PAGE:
Computer Science in Science PD: Using Models in the Classroom - Discussion


The perfect science classroom looks like organized chaos. This type of classroom is confusing and overwhelming to the untrained eye.


Well, giving that this question asks for something like an ideal, I will answer what would be hoped for as my classroom and school does not have enough computers for us to use on a daily basis or even weekly - once a month is more realistic. But an “ideal” classroom would have students learning a concept either through discovery or direct instruction and the discovery could be through the modeling aspect as learning through one’s own mistakes is the most ideal. The teacher is a tool to help instruct students and the ideal roll is one in which the teacher is directing the path of the students but not overpowering the trail by being the only way students learn. Students should learn from all forums: reading, listening, watching, touching, modelling.


My vision of a science classroom would be that the teacher would initially present the ideas and show an example then have the students practice the example. The final stage would have the students create there own model and the teacher moves to a facilitator role, basically Piaget model.


I was also impressed with the sand box display! What a hands-on way to show students real-world problems and solutions.


My vision of a successful classroom would involve most if not all students engaging in some sort of real life problem solving project. Because some students need that push or partner to get their ideas out, I do not imagine that every student works alone. Having a partner may help some students form an argument which will in turn help them to realize solutions. I believe that the classroom will incorporate conceptual design with or without laptops. More importantly the student will be able to state a thesis, make a claim and through the modeling that they perform, they will be able to develop reasons to support their observations. It would be a very rigorous class setting.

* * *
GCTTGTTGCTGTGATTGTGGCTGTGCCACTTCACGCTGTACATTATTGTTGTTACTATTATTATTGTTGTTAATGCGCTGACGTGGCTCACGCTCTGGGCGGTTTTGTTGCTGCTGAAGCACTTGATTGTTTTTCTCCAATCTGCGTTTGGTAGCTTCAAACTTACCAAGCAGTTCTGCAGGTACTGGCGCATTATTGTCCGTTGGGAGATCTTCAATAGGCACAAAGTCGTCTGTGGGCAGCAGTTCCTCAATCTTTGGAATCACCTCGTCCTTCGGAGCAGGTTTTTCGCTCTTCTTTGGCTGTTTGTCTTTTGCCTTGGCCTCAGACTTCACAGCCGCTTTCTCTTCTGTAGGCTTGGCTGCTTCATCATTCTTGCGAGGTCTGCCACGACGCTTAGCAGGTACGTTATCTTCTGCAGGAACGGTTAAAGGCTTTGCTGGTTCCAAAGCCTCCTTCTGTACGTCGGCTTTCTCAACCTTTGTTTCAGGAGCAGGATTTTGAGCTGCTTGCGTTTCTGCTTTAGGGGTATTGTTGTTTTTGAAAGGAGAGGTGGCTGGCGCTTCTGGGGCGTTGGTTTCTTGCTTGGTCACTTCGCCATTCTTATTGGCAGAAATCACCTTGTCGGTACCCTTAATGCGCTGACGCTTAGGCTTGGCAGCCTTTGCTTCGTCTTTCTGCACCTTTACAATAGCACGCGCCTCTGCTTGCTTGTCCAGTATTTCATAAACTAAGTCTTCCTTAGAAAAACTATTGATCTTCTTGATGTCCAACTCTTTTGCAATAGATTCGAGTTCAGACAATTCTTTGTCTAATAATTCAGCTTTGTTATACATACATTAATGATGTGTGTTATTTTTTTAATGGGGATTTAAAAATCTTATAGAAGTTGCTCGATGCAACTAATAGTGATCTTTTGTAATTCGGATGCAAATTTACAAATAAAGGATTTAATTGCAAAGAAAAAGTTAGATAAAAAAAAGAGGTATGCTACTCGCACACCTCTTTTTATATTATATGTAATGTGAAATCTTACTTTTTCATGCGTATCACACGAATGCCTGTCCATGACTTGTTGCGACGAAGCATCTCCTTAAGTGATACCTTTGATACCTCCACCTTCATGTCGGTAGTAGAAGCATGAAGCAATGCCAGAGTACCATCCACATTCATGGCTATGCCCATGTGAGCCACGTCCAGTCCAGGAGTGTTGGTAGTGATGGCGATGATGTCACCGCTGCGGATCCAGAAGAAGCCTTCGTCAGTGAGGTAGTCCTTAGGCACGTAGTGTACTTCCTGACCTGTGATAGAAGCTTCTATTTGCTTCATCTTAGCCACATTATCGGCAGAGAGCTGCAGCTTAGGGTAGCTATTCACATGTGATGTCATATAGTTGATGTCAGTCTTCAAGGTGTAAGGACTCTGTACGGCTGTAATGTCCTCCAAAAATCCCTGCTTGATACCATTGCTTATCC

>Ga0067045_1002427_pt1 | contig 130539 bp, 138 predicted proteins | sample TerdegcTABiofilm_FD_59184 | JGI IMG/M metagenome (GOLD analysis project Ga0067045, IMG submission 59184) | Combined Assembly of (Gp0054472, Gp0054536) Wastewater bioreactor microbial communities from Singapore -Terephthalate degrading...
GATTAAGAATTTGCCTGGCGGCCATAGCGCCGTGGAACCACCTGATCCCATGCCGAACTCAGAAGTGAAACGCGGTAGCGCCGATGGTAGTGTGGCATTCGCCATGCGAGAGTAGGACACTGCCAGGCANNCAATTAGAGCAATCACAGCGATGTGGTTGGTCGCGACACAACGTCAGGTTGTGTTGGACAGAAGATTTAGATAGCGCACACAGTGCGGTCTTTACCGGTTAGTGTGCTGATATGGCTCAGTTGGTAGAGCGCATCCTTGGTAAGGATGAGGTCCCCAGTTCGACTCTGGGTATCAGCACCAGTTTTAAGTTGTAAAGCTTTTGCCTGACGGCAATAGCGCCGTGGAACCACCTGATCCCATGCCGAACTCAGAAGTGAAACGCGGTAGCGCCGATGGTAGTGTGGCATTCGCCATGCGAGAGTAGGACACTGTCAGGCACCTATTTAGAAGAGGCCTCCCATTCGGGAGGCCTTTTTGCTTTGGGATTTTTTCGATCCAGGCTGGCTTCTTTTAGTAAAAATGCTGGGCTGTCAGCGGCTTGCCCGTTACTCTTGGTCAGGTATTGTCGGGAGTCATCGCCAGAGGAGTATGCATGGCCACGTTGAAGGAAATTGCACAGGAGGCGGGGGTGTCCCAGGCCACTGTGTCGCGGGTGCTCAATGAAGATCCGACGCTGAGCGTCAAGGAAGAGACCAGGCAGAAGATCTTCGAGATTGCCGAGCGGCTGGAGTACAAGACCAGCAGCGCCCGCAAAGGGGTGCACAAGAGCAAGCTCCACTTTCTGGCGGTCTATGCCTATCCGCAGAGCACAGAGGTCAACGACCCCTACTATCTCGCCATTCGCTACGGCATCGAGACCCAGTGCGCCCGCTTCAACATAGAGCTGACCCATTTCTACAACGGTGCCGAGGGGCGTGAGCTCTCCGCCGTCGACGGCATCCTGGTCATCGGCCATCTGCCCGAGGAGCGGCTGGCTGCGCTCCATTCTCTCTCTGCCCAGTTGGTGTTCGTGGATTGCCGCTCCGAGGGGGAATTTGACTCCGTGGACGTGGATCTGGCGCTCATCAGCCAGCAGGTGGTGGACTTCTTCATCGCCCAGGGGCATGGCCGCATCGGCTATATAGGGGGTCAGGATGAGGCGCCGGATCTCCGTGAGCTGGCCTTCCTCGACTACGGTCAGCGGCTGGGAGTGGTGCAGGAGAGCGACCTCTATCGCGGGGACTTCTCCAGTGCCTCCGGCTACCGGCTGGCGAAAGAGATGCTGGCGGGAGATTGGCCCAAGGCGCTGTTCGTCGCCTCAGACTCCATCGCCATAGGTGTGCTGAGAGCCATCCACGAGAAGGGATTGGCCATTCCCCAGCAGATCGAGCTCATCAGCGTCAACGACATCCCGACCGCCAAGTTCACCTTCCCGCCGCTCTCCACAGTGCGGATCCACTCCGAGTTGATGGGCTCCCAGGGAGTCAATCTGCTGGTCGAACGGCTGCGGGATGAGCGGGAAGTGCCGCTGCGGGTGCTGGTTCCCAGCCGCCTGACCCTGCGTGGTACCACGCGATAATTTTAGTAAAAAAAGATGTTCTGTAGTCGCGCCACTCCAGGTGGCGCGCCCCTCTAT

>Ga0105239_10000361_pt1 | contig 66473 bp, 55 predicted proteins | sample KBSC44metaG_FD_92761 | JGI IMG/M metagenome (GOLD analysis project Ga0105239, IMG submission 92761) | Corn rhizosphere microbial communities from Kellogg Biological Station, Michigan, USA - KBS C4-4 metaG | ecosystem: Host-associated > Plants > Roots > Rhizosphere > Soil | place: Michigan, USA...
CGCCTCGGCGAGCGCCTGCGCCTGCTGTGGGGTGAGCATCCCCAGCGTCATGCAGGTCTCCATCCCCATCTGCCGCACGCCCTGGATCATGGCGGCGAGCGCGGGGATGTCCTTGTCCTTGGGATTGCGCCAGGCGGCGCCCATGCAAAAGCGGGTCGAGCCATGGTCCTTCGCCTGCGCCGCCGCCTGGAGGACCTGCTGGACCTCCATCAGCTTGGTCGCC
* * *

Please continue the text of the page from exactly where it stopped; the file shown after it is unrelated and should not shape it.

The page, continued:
I think that is very important for the students to understand where “they live”!!!


I think a successful science classroom begins with modeling- and a lot of it! We must model the scientific process and think out loud when it comes to inquiry and observations. Students need to see the value of inquiry and how it contributes to our learning. Students are eager to get involved in hands on simulation with science, but they must follow the process and engage in discussion, questioning, analyzing, etc. in order to have a valuable and successful experience.


A successful science classroom is one in which students see the relevance between real life and concepts learned in the class. Ideally, students enter an organized, physically attractive and engaging classroom with a space for individual student work folders and/or laptops. Students know exactly what they will be working on when they enter the classroom. They pick up personal folders, lab equipment, and a laptop. They group themselves according to the day’s task at hand and begin work. Laptops are used for research, recording and organizing data, and for generating necessary computer simulations. The teacher serves as a guide and support, answering questions and guiding students into their own discoveries.


I like the idea that some students could work at their level. Those students that are on a higher level could be engaged in more complex tasks. This would be helpful to students at all levels of learning.